Total Health: Dr Cecily Havert of NVFP On How We Can Optimize Our Mental, Physical, Emotional, & Spiritual Wellbeing


*Originally published on on March 11, 2024.

Thank you so much for joining us in this interview series! Before we dive into the main focus of our interview, our readers would love to “get to know you” a bit better. Can you tell us a bit about your childhood backstory?

I was born and raised in Minneapolis, Minnesota. We grew up playing tennis, which I still enjoy playing. My mother worked at a tennis club when I was growing up, and my brother is now a tennis pro. We were an active family, but I also loved the performing arts, especially dance and marching band. I headed off to the University of Wisconsin-Madison when I was 18, hoping to pursue a career in the humanities, either English or writing. Little did I know that I’d be applying to med school four years later.

What or who inspired you to pursue your career? We’d love to hear the story.

I’ve always been drawn to the human experience and everyone’s “story.” Human beings have many layers, and exploring this has always fascinated me. I also love science, and getting down to even the molecular level on how the body works goes hand in hand with the human experience. The further I progressed in college, the more science pulled me in. I thought I would perhaps be a researcher, though I found this a little lonely. How could I combine science and the human experience into a single pursuit? Well, Medicine, of course!

Is there a particular book that made a significant impact on you? Can you share a story or explain why it resonated with you so much?

My mind was blown when I read “Compassionomics: The Revolutionary Scientific Evidence that Caring Makes a Difference” by Stephen Trzeciak and Anthony Mazarrelli. As a health care provider feeling the pains of burnout, I was stunned to learn that compassion is one of the anecdotes to this. Instead of moving away from patients and losing connection to manage job burnout, learning how to provide more compassionate care to patients actually brings about joy and resiliency. Of course, providing compassionate care to others involves directing that compassion to oneself first. The book also offered data-driven evidence that when patients experience a more compassionate care experience, their outcomes are better, and recovery is faster.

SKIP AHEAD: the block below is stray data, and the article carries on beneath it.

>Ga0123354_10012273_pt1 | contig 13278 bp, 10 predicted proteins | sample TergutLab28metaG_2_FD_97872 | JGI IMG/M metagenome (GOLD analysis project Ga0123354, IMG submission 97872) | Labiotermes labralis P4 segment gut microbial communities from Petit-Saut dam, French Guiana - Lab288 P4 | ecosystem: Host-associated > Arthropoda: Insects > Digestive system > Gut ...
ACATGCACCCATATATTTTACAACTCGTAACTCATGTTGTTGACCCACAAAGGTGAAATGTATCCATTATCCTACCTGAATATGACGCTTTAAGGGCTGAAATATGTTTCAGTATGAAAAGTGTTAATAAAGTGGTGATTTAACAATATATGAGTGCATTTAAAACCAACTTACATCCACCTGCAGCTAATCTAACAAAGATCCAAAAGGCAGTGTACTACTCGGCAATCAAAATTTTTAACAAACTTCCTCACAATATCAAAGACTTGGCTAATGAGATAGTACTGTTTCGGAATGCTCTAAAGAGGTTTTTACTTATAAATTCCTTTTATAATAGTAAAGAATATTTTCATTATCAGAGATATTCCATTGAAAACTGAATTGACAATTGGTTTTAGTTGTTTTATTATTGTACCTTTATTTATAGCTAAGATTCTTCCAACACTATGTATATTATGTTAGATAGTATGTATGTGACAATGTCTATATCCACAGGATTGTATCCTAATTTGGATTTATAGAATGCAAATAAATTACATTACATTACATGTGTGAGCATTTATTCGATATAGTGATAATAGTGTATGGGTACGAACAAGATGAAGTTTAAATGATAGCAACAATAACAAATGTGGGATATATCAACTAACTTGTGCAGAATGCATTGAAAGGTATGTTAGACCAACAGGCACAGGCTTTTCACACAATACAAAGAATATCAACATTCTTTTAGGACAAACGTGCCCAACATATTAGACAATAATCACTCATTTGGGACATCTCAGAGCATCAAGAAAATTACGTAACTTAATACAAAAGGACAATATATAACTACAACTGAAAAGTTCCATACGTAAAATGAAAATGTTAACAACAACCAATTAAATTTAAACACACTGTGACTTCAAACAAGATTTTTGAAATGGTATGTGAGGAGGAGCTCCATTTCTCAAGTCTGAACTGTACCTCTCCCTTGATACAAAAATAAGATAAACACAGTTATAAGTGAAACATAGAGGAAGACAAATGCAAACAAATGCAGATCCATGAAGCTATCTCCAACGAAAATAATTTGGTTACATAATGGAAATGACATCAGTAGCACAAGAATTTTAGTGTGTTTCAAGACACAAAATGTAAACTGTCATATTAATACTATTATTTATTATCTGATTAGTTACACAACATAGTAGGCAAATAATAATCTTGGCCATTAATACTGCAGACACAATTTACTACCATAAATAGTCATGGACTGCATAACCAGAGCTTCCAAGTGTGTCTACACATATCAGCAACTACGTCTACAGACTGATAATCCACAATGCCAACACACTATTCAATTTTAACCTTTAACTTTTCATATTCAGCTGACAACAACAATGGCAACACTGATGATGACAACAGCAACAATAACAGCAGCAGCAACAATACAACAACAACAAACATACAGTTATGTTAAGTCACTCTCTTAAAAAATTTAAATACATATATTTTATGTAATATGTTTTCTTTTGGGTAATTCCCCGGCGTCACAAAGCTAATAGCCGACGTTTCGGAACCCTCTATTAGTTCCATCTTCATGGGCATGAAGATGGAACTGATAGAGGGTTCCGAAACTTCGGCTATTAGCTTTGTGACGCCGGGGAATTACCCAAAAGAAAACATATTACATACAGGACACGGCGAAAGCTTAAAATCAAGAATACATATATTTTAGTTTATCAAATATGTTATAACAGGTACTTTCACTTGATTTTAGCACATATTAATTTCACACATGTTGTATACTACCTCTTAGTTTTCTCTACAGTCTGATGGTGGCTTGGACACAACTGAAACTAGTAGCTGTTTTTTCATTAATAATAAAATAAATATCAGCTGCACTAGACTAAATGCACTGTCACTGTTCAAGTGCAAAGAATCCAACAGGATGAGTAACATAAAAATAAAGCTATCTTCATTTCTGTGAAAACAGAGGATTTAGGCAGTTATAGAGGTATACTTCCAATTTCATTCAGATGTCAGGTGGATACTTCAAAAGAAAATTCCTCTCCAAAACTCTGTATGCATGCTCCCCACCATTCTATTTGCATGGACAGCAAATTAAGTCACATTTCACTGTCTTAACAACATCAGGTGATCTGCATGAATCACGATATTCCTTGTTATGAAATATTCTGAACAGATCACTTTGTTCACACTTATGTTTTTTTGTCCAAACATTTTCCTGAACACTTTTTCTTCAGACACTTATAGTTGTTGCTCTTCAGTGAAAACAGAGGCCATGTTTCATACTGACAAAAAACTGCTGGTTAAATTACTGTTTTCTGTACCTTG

Can you share your favorite “Life Lesson Quote”? Why does that resonate with you so much?

“A human being is a part of a whole, called by us ‘universe’ a part limited in time and space. He experiences himself, his thoughts and feelings as something separated from the rest… a kind of optical delusion of his consciousness. This delusion is a kind of prison for us, restricting us to our personal desires and to affection for a few persons nearest to us. Our task must be to free ourselves from this prison by widening our circle of compassion to embrace all living creatures and the whole of nature in its beauty.” (Albert Einstein)

I love this quote because, first of all, it’s Albert Einstein, and second because it taps into the intersection of quantum physics and humanity. The delusion of separation leads to so much suffering in the world. I also love how he suggests that the power of compassion is what can unite us… yes!!

What are some of the most interesting or exciting projects you are working on now? How do you think that might help people?

Currently, I have a couple of exciting pursuits in the works. I am participating in a Contemplative Medicine Fellowship through the New York Zen Center. This year-long endeavor involves study and experiential work with other healthcare providers. It’s a transformative program addressing physician burnout and elevating the patient care experience using facets of Buddhism and compassion.

I am also working on a Behavioral Health Integration program in my medical office. Too often, patients are not offered the full breadth of care they need. Behavior change and managing stress and the impact that this has on our ability to meet our health goals are some of the most challenging blocks we face and frequently receive the least support in the traditional primary care setting. I am working on streamlining access to these types of support (in case management, health coaching, or mental health guidance) within our office setting.

Much of what I am learning in the Contemplative Medicine Fellowship is being incorporated into the values and goals of this program, which is meant to alleviate stress on the primary care doctor and provide elevated care to the patients we serve.

OK, thank you for all of that. Let’s now shift to the core focus of our interview. In this interview series we’d like to discuss cultivating wellness habits in four areas of our lives: Mental wellness, Physical wellness, Emotional wellness, & Spiritual wellness. Let’s dive deeper into these together.